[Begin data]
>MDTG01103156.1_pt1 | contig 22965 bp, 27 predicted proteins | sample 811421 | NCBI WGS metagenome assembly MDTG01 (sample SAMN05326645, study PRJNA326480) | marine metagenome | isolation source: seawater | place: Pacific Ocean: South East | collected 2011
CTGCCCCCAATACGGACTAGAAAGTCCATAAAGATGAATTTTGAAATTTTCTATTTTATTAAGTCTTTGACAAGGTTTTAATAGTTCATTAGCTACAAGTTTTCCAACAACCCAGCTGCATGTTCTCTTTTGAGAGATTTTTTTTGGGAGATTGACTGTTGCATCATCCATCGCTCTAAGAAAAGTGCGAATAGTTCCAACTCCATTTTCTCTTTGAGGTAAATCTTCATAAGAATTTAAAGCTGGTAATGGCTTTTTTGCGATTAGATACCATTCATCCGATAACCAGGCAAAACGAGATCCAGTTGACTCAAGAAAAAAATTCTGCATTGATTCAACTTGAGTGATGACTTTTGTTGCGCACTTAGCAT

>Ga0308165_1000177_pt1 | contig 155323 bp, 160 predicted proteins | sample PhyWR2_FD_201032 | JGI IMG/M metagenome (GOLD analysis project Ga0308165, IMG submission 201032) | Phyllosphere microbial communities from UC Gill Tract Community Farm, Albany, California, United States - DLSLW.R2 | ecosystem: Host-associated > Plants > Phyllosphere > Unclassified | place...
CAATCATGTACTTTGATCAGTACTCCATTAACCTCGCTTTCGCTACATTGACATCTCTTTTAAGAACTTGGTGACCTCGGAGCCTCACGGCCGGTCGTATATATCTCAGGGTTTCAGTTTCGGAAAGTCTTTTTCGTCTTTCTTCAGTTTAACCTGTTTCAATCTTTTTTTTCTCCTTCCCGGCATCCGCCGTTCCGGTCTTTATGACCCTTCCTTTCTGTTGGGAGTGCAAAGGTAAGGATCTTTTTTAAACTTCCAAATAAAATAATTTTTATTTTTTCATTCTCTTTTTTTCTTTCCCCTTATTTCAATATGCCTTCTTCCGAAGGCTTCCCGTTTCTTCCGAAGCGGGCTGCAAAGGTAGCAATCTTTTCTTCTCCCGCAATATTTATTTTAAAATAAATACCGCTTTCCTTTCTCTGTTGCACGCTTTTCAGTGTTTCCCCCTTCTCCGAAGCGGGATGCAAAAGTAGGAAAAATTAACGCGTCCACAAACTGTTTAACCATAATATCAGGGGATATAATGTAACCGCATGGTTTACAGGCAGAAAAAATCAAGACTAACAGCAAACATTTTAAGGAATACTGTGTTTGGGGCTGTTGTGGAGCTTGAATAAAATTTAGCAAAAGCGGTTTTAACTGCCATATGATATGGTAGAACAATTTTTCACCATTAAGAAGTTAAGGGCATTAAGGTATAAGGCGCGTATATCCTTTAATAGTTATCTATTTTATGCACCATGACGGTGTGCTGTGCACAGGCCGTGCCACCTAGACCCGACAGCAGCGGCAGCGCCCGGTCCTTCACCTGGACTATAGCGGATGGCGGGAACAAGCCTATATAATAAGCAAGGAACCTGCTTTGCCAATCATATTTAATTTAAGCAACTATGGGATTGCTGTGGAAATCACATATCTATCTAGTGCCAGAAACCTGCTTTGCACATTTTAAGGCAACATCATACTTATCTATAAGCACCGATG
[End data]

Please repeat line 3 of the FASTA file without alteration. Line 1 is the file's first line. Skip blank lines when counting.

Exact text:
>Ga0308165_1000177_pt1 | contig 155323 bp, 160 predicted proteins | sample PhyWR2_FD_201032 | JGI IMG/M metagenome (GOLD analysis project Ga0308165, IMG submission 201032) | Phyllosphere microbial communities from UC Gill Tract Community Farm, Albany, California, United States - DLSLW.R2 | ecosystem: Host-associated > Plants > Phyllosphere > Unclassified | place...